Draw Little Conclusions, Not Big Ones

Laura Vanderkam
Published in
3 min readApr 7, 2022

Not too long ago, I received a note from a woman who had just returned to work after having her second child. While she had managed life with one baby quite well, juggling two little ones and a burgeoning workload was wearing her out. After a rough patch of limited sleep, she wrote me that even though she liked her work, she’d been thinking about resigning, and accepting that “I can’t have it all anymore.”

I wrote back that the first few months with an infant aren’t easy on anyone. But when things go wrong, I try to repeat this phrase: Don’t draw too broad a conclusion. The human brain is wired to avoid pain, and one way to redeem a bad situation is to try to learn a lesson. That way, the brain thinks, you won’t experience that pain again. But if you’re not careful, you can learn the wrong lesson, or draw such a broad conclusion that you cut yourself off from a lot of good things. And that could be even more painful than the first problem.

If you look around, you see that the tendency to draw broad conclusions comes up again and again. Someone has a bad experience during an international trip and decides it’s better to stay close to home where they’re less likely to miss an important announcement on the train because they don’t understand the language (or eat something that disagrees with them). Back when the stock market tanked in 2008, a friend told me that he’d gotten out completely — he wasn’t going to lose 30 percent of his money ever again!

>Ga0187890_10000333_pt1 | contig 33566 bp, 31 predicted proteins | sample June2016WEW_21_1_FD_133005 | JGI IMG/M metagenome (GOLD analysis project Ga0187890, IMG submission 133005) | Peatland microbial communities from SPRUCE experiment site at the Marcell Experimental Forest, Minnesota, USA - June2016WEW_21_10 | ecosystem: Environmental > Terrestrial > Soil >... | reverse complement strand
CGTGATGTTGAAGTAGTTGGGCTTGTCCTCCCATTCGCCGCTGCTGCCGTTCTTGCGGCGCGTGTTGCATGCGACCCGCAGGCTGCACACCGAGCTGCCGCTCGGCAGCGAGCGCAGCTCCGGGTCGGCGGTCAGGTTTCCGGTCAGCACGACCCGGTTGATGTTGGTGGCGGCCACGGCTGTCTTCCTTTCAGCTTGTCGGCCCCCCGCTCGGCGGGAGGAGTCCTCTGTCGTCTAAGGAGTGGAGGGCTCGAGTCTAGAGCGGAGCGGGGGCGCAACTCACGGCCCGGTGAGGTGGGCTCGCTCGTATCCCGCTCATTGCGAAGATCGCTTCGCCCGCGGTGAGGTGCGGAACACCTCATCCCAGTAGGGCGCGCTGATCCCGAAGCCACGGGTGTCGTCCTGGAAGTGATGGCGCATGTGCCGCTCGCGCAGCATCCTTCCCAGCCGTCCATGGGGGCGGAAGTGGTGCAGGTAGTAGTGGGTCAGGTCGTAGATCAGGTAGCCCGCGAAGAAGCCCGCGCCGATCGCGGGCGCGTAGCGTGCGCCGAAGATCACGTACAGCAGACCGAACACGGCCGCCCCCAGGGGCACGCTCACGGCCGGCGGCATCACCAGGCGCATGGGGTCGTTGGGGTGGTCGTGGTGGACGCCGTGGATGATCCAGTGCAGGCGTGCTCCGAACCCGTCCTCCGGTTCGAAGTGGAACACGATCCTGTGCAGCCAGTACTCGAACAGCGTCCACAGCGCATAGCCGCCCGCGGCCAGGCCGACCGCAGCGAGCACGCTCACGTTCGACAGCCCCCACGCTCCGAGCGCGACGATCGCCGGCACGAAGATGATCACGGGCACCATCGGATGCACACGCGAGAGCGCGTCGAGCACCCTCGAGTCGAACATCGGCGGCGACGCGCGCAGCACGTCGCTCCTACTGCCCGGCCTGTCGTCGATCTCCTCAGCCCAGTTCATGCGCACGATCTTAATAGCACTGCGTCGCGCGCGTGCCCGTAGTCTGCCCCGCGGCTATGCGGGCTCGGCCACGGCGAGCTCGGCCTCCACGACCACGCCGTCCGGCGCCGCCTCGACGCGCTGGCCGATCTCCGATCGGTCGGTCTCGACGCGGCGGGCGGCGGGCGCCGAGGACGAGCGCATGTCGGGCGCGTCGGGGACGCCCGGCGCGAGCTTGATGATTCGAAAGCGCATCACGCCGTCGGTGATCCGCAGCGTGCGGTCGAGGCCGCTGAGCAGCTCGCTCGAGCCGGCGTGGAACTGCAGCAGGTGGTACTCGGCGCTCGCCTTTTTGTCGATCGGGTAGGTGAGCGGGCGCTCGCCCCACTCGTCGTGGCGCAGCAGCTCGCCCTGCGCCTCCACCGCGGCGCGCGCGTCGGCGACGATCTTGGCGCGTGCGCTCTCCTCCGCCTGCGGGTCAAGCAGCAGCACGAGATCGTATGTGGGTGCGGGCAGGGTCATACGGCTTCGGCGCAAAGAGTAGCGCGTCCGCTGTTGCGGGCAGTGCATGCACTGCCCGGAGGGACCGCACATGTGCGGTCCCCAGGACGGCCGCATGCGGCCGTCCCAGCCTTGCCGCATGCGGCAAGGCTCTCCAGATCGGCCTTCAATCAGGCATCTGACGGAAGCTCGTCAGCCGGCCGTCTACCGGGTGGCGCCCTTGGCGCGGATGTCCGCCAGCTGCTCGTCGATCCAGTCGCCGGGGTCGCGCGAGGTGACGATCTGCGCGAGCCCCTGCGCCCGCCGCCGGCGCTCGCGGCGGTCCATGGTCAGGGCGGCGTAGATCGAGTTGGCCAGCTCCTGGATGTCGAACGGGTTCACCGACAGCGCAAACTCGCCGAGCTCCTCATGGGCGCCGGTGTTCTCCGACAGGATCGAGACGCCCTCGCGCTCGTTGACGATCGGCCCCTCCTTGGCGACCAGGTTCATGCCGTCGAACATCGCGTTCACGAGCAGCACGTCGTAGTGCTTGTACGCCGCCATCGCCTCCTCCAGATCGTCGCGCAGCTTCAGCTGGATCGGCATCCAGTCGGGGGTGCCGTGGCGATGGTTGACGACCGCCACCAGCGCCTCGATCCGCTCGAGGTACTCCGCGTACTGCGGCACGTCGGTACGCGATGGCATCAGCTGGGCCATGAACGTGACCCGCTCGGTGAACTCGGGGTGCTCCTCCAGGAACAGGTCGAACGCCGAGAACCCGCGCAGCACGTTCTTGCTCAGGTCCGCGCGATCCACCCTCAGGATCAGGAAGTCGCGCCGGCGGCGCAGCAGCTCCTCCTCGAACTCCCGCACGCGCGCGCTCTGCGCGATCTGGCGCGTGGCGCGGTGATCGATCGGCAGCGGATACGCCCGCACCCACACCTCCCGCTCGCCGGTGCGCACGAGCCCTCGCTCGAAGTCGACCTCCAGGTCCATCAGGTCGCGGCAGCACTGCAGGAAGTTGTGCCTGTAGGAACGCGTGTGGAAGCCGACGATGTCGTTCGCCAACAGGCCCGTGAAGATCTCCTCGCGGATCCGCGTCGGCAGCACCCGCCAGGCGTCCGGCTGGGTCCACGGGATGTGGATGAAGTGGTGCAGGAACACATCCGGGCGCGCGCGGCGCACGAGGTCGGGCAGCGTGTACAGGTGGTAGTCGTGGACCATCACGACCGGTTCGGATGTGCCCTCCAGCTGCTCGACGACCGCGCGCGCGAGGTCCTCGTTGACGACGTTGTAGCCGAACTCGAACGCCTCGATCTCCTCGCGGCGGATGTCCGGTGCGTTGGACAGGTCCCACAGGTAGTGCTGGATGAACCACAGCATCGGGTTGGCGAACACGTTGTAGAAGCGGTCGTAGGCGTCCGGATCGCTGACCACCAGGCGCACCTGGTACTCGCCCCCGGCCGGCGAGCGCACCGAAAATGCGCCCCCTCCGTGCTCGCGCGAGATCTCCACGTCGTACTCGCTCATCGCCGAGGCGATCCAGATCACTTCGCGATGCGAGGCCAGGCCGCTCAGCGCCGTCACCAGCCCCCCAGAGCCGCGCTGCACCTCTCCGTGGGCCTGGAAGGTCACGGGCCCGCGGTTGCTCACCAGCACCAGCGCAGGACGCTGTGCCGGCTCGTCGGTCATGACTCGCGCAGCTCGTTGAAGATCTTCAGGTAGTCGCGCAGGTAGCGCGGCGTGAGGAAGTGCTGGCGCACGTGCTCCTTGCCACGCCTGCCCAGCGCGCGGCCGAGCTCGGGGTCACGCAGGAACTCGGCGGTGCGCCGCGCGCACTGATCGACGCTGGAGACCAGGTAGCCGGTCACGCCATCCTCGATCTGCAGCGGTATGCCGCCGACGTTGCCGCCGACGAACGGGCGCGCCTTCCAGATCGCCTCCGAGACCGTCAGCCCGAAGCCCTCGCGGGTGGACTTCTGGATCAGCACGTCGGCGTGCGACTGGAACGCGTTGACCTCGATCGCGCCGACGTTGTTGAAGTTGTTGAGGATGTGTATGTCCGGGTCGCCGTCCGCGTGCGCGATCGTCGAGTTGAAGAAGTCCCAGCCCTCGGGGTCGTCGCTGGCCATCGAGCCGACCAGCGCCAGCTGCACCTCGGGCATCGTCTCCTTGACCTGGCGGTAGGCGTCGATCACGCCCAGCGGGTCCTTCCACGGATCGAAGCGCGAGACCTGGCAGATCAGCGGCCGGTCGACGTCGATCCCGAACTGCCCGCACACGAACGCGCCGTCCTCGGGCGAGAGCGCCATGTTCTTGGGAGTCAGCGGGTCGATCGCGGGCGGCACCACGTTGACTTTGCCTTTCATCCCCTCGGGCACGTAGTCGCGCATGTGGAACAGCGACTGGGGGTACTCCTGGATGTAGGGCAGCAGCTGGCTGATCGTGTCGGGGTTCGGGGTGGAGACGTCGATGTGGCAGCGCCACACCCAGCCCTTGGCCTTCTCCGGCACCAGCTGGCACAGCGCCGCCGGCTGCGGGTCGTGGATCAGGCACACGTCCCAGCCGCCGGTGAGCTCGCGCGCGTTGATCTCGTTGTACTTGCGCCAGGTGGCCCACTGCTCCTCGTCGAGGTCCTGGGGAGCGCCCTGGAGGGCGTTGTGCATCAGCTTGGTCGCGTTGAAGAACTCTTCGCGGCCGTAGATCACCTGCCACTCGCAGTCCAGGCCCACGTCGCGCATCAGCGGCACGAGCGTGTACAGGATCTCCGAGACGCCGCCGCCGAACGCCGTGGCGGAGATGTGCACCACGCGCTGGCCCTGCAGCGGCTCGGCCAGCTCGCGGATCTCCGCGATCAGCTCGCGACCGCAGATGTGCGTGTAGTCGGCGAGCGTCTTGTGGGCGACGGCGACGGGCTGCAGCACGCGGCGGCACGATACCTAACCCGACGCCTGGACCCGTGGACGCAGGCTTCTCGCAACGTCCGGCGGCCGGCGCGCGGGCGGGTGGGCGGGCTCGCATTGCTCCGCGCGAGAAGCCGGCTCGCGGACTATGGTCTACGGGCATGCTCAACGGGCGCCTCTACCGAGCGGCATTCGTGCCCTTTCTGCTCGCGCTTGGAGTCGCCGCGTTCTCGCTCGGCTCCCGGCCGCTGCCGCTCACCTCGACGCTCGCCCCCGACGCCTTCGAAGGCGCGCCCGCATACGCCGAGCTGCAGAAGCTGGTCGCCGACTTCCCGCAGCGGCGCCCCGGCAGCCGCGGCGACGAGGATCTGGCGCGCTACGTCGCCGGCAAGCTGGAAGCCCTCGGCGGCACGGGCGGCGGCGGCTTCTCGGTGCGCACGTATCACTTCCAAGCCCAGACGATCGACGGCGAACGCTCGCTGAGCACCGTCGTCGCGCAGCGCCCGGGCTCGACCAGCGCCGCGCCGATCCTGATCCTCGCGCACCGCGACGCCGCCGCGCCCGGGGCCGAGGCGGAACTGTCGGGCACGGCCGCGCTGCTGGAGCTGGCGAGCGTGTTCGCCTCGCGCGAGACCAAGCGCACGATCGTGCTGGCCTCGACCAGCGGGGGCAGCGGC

He drew a broad lesson, but it wasn’t a wise lesson. The S&P was back up to where it had been in a year or two, and then went on a meteoric rise over the next decade. If my friend stuck with his conclusion, then his portfolio wouldn’t have lost 30 percent of its value in a stock market crash, but it would have lost 30 percent of its value to inflation sitting in a savings account. And that’s before we even get to the opportunity cost of missed long-term returns.

Likewise, someone who decides to stay close to home won’t experience whatever travel woe befuddled them during that adventure. But they will lose out on being exposed to all sorts of amazing things that happen in the broader world.

So it’s better to draw smaller conclusions rather than big ones. A rough trip doesn’t need to teach the lesson that you should…

Laura Vanderkam
Writer for

Laura Vanderkam is the author of several time management books including Off the Clock and 168 Hours. She blogs at LauraVanderkam.com.